4
$\begingroup$

If I define $\mathcal{A} = \{ xx^T : x \in \mathbb{R}^d, \| x \|_2 \leqslant 1 \}$, then (assuming I recall correctly) it is known that the convex hull of $\mathcal{A}$ is given by

\begin{align} \text{conv} (\mathcal{A}) = \{ M \in \text{Mat}_{d \times d} (\mathbf{R}): M = M^T, \| M \|_* = 1\}, \end{align}

where $\| \cdot \|_*$ is the nuclear norm.

Suppose I now define $\mathcal{A}_+ = \{ xx^T : x \in \mathbb{R}_+^d, \| x \|_2 \leqslant 1\}$, i.e. I restrict to taking outer products of nonnegative vectors $x$ with themselves.

My question is: Does there exist a similar characterisation of $\text{conv} (\mathcal{A}_+)$ ?


If context is useful: I'm interested in understanding and characterising when it is possible to write a symmetric probability distributions on two variables as a mixture of i.i.d. distributions, i.e. if $p(x,y) = p(y, x)$, when does there exist

  • some parameter space $\Theta$,
  • some family of distributions $\{ p(\cdot | \theta) \}_{\theta \in \Theta}$, and
  • some (prior) distribution $\pi$ such that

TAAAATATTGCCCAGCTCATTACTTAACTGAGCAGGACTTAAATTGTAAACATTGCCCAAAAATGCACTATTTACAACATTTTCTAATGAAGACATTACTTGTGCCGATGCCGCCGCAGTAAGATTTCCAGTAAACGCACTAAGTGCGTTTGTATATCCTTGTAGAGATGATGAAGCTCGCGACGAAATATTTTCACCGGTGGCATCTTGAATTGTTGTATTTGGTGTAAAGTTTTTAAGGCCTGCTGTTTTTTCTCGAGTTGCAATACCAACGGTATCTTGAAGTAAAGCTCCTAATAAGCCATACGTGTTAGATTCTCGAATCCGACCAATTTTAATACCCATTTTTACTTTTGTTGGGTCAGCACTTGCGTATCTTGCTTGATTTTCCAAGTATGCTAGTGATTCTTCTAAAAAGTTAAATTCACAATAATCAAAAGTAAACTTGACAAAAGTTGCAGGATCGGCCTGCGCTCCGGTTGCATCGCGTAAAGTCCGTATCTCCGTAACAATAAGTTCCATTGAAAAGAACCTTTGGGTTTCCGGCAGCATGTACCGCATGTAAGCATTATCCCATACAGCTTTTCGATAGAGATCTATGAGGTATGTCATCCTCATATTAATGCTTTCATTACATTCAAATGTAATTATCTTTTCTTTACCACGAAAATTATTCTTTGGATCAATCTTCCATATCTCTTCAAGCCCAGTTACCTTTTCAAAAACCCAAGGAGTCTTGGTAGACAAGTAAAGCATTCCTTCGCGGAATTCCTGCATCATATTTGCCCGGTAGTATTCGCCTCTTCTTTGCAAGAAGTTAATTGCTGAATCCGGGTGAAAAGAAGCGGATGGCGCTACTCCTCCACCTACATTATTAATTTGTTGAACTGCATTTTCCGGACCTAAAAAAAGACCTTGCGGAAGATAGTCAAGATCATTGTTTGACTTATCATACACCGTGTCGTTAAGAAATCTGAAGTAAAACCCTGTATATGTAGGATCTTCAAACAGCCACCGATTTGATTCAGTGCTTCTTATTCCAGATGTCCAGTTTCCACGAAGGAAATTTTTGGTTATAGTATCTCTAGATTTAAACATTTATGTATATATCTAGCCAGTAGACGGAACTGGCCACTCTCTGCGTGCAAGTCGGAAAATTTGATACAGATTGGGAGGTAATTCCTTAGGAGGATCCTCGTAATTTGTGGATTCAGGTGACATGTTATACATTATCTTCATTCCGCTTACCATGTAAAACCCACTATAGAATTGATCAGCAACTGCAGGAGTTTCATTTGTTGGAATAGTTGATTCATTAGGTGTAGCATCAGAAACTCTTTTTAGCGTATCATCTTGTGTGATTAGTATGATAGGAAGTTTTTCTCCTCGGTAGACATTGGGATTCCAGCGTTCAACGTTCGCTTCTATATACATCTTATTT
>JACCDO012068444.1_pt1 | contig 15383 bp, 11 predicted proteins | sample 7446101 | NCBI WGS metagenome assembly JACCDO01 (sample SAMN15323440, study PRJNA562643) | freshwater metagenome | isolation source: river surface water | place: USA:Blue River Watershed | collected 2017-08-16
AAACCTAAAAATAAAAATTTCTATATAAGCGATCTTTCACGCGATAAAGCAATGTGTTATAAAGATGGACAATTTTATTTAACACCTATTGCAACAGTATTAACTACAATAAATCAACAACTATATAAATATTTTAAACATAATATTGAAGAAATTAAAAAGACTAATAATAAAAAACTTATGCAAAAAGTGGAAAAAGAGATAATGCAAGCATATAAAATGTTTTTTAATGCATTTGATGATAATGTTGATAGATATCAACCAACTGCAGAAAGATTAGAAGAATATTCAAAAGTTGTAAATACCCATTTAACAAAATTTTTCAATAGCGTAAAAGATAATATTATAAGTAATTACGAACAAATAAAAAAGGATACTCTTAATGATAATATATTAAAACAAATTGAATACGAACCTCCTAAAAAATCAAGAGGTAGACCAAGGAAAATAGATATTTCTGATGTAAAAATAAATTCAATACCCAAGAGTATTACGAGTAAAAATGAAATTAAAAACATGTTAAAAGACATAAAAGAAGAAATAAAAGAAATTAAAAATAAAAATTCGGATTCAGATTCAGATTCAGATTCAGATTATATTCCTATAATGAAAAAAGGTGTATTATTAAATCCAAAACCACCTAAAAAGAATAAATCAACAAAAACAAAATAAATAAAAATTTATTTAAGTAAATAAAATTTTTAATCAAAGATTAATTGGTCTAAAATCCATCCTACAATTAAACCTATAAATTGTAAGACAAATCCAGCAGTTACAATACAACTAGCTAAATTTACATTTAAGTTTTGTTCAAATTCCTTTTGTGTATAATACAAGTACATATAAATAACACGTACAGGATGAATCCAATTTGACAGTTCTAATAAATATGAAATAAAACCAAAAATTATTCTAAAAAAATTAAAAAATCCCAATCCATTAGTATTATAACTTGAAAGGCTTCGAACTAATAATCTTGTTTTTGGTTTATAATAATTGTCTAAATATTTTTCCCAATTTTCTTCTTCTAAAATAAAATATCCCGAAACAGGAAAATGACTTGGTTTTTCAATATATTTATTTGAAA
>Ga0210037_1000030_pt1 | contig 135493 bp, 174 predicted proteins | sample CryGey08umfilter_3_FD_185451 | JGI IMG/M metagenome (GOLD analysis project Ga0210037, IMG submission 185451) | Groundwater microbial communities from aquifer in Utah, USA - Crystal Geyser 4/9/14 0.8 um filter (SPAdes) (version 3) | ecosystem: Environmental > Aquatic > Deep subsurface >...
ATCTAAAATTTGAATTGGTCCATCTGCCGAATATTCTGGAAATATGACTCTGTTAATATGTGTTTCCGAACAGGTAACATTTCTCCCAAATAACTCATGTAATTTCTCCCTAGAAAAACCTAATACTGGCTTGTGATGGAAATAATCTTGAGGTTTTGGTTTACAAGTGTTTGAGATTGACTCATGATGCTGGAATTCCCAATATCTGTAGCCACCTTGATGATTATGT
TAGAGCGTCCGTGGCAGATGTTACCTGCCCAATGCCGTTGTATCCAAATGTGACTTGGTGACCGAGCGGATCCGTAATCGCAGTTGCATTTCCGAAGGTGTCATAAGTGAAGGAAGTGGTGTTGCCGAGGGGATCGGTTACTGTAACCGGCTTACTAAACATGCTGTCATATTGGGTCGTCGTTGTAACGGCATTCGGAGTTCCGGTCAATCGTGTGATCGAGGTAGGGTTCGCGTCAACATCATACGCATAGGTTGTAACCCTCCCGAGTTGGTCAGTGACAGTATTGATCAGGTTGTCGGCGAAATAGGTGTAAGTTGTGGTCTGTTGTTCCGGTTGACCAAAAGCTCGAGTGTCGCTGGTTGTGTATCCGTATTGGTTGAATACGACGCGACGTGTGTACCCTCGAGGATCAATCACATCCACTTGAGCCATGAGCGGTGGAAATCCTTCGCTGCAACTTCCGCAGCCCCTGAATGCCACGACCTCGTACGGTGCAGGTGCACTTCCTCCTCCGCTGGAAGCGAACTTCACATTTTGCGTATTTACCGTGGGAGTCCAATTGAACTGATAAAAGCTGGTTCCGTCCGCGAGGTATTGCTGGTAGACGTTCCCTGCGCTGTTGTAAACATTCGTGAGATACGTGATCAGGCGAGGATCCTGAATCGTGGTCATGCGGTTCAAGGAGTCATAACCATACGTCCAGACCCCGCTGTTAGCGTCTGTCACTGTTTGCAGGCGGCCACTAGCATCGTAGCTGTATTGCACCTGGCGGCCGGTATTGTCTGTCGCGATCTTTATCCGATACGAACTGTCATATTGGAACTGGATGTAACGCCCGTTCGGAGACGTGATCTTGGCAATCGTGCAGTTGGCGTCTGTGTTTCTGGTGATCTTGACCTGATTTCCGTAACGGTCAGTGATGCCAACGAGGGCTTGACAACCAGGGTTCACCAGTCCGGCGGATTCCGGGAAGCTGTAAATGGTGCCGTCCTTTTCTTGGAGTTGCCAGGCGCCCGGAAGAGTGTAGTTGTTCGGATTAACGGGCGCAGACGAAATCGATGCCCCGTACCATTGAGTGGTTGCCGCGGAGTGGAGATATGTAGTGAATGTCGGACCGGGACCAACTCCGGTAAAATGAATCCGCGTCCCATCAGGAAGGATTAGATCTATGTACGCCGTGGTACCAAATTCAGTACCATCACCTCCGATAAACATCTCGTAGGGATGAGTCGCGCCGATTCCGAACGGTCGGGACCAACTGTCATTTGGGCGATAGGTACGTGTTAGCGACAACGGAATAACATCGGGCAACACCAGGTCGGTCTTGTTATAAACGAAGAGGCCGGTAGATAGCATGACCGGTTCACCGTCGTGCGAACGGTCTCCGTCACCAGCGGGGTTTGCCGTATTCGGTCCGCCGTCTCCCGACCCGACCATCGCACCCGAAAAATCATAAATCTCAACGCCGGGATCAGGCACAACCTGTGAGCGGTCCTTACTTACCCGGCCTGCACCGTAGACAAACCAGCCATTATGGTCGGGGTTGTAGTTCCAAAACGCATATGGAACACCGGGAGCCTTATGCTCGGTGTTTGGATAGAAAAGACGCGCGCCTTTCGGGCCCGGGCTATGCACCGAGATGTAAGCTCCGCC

\begin{align} p(x, y) = \int_{\Theta} p(x|\theta) \, p(y|\theta) \, \pi(\theta) \, d\theta? \end{align}

I recognise that this has some links to de Finetti's theorem, but I'm not yet sure whether that link can be turned into an answer.

$\endgroup$
3
$\begingroup$

Your characterization of $\text{conv} (\mathcal{A})$ needs one additional restriction---that $M$ is positive semidefinite (the equivalence of these two sets follows fairly quickly from the spectral decomposition).

For $\text{conv} (\mathcal{A}_+)$, the convex hull is the exact same, but with the positive semidefiniteness requirement replaced by a complete positivity requirement. Since checking complete positivity is NP-hard, don't expect an easy way of determining membership in this convex hull.

$\endgroup$
  • $\begingroup$ Perfect - thank you! $\endgroup$ – πr8 May 6 at 9:41
  • $\begingroup$ To add to the completely positive part of the answer: while checking membership of the completely positive cone is NP-hard, you can use the set of doubly non-negative matrices (i.e. positive semidefinite and entry-wise non-negative matrices): this is a valid outer approximation which is semidefinitely representable, and agrees with the copositive cone for $n \leq 4$, see sciencedirect.com/science/article/pii/S002437950900281X. $\endgroup$ – ryanseadub May 7 at 3:52

Your Answer

By clicking “Post Your Answer”, you agree to our terms of service, privacy policy and cookie policy

Not the answer you're looking for? Browse other questions tagged or ask your own question.